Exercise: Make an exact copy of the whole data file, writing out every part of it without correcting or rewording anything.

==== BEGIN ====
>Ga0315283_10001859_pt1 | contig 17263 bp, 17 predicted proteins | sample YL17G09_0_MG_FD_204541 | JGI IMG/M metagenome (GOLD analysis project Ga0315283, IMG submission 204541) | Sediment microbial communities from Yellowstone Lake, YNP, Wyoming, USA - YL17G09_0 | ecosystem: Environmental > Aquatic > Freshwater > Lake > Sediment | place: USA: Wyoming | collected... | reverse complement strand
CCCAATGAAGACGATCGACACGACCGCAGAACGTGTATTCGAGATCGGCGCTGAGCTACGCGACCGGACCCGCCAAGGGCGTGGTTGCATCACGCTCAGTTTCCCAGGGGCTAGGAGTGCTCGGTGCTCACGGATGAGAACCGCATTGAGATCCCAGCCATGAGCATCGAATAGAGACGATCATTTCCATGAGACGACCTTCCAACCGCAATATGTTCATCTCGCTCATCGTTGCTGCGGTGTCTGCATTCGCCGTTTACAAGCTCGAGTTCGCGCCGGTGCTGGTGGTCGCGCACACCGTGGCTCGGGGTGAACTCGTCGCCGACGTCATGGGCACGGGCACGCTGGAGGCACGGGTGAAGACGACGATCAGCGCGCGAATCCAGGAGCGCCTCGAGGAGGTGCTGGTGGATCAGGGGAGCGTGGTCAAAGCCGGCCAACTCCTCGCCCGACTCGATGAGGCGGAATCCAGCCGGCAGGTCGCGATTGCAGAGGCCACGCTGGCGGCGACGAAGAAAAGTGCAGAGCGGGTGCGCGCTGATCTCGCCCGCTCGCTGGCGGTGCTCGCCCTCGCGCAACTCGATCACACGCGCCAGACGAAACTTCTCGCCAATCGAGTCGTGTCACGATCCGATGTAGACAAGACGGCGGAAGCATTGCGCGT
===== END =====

>Ga0315283_10001859_pt1 | contig 17263 bp, 17 predicted proteins | sample YL17G09_0_MG_FD_204541 | JGI IMG/M metagenome (GOLD analysis project Ga0315283, IMG submission 204541) | Sediment microbial communities from Yellowstone Lake, YNP, Wyoming, USA - YL17G09_0 | ecosystem: Environmental > Aquatic > Freshwater > Lake > Sediment | place: USA: Wyoming | collected... | reverse complement strand
CCCAATGAAGACGATCGACACGACCGCAGAACGTGTATTCGAGATCGGCGCTGAGCTACGCGACCGGACCCGCCAAGGGCGTGGTTGCATCACGCTCAGTTTCCCAGGGGCTAGGAGTGCTCGGTGCTCACGGATGAGAACCGCATTGAGATCCCAGCCATGAGCATCGAATAGAGACGATCATTTCCATGAGACGACCTTCCAACCGCAATATGTTCATCTCGCTCATCGTTGCTGCGGTGTCTGCATTCGCCGTTTACAAGCTCGAGTTCGCGCCGGTGCTGGTGGTCGCGCACACCGTGGCTCGGGGTGAACTCGTCGCCGACGTCATGGGCACGGGCACGCTGGAGGCACGGGTGAAGACGACGATCAGCGCGCGAATCCAGGAGCGCCTCGAGGAGGTGCTGGTGGATCAGGGGAGCGTGGTCAAAGCCGGCCAACTCCTCGCCCGACTCGATGAGGCGGAATCCAGCCGGCAGGTCGCGATTGCAGAGGCCACGCTGGCGGCGACGAAGAAAAGTGCAGAGCGGGTGCGCGCTGATCTCGCCCGCTCGCTGGCGGTGCTCGCCCTCGCGCAACTCGATCACACGCGCCAGACGAAACTTCTCGCCAATCGAGTCGTGTCACGATCCGATGTAGACAAGACGGCGGAAGCATTGCGCGT